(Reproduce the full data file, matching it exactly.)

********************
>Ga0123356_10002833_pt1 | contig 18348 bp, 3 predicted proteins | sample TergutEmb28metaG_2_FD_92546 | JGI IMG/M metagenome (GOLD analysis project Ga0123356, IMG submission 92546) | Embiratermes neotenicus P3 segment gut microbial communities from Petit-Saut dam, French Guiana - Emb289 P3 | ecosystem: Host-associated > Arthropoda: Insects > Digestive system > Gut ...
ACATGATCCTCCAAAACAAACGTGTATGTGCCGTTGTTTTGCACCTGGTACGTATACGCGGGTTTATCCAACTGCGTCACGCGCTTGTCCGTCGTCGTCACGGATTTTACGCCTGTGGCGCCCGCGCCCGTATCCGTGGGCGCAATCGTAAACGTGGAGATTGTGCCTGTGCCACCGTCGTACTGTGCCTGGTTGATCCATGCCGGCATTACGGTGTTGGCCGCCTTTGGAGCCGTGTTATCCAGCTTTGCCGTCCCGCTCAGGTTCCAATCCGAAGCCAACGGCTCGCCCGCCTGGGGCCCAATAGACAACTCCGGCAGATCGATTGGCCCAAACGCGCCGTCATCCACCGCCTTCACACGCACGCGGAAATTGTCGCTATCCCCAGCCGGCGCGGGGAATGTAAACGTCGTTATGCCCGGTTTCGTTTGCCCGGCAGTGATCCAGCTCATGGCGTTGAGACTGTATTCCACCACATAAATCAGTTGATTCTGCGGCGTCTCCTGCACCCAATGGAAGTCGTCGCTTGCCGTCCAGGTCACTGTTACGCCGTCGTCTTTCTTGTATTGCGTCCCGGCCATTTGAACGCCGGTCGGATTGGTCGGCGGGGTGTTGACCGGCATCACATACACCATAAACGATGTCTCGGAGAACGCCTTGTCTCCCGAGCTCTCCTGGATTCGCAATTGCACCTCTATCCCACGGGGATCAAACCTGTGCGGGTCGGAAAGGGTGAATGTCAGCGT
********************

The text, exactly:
>Ga0123356_10002833_pt1 | contig 18348 bp, 3 predicted proteins | sample TergutEmb28metaG_2_FD_92546 | JGI IMG/M metagenome (GOLD analysis project Ga0123356, IMG submission 92546) | Embiratermes neotenicus P3 segment gut microbial communities from Petit-Saut dam, French Guiana - Emb289 P3 | ecosystem: Host-associated > Arthropoda: Insects > Digestive system > Gut ...
ACATGATCCTCCAAAACAAACGTGTATGTGCCGTTGTTTTGCACCTGGTACGTATACGCGGGTTTATCCAACTGCGTCACGCGCTTGTCCGTCGTCGTCACGGATTTTACGCCTGTGGCGCCCGCGCCCGTATCCGTGGGCGCAATCGTAAACGTGGAGATTGTGCCTGTGCCACCGTCGTACTGTGCCTGGTTGATCCATGCCGGCATTACGGTGTTGGCCGCCTTTGGAGCCGTGTTATCCAGCTTTGCCGTCCCGCTCAGGTTCCAATCCGAAGCCAACGGCTCGCCCGCCTGGGGCCCAATAGACAACTCCGGCAGATCGATTGGCCCAAACGCGCCGTCATCCACCGCCTTCACACGCACGCGGAAATTGTCGCTATCCCCAGCCGGCGCGGGGAATGTAAACGTCGTTATGCCCGGTTTCGTTTGCCCGGCAGTGATCCAGCTCATGGCGTTGAGACTGTATTCCACCACATAAATCAGTTGATTCTGCGGCGTCTCCTGCACCCAATGGAAGTCGTCGCTTGCCGTCCAGGTCACTGTTACGCCGTCGTCTTTCTTGTATTGCGTCCCGGCCATTTGAACGCCGGTCGGATTGGTCGGCGGGGTGTTGACCGGCATCACATACACCATAAACGATGTCTCGGAGAACGCCTTGTCTCCCGAGCTCTCCTGGATTCGCAATTGCACCTCTATCCCACGGGGATCAAACCTGTGCGGGTCGGAAAGGGTGAATGTCAGCGT